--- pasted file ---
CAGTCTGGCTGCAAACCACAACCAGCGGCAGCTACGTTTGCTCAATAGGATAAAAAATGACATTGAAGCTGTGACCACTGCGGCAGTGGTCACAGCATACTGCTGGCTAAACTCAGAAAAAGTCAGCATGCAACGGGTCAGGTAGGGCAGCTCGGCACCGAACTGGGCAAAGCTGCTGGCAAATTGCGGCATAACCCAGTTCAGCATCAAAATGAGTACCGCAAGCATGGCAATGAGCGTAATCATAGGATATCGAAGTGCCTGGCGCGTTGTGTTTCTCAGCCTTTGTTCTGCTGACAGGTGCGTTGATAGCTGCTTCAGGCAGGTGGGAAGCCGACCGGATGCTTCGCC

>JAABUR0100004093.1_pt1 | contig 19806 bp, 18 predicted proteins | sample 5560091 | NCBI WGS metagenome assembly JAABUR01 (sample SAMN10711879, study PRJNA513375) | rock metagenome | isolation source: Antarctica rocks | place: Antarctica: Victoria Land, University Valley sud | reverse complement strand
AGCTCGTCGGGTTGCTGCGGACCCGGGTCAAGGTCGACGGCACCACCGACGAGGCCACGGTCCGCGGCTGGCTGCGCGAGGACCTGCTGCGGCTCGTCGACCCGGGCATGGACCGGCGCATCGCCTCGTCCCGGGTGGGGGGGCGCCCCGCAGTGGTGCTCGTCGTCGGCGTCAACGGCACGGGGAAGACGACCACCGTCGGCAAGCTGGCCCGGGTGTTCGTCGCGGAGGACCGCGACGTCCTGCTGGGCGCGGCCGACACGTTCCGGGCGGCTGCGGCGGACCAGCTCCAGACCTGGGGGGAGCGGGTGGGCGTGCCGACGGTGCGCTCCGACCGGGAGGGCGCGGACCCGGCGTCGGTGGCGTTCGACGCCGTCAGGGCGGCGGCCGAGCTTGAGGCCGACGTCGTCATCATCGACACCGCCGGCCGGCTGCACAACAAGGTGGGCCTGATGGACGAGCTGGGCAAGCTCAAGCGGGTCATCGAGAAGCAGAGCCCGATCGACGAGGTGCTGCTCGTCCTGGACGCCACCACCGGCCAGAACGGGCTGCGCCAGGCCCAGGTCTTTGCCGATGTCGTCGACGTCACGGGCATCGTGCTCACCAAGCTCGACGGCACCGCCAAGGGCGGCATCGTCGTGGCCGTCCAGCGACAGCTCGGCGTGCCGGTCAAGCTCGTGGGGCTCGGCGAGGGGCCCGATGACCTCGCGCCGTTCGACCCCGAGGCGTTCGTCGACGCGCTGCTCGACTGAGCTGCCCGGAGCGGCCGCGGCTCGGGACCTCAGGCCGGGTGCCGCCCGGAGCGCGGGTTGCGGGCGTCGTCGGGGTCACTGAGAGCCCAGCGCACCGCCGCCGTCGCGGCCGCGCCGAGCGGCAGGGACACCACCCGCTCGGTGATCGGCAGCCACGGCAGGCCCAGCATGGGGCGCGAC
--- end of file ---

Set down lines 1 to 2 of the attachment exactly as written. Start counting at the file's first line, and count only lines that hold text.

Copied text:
CAGTCTGGCTGCAAACCACAACCAGCGGCAGCTACGTTTGCTCAATAGGATAAAAAATGACATTGAAGCTGTGACCACTGCGGCAGTGGTCACAGCATACTGCTGGCTAAACTCAGAAAAAGTCAGCATGCAACGGGTCAGGTAGGGCAGCTCGGCACCGAACTGGGCAAAGCTGCTGGCAAATTGCGGCATAACCCAGTTCAGCATCAAAATGAGTACCGCAAGCATGGCAATGAGCGTAATCATAGGATATCGAAGTGCCTGGCGCGTTGTGTTTCTCAGCCTTTGTTCTGCTGACAGGTGCGTTGATAGCTGCTTCAGGCAGGTGGGAAGCCGACCGGATGCTTCGCC

>JAABUR0100004093.1_pt1 | contig 19806 bp, 18 predicted proteins | sample 5560091 | NCBI WGS metagenome assembly JAABUR01 (sample SAMN10711879, study PRJNA513375) | rock metagenome | isolation source: Antarctica rocks | place: Antarctica: Victoria Land, University Valley sud | reverse complement strand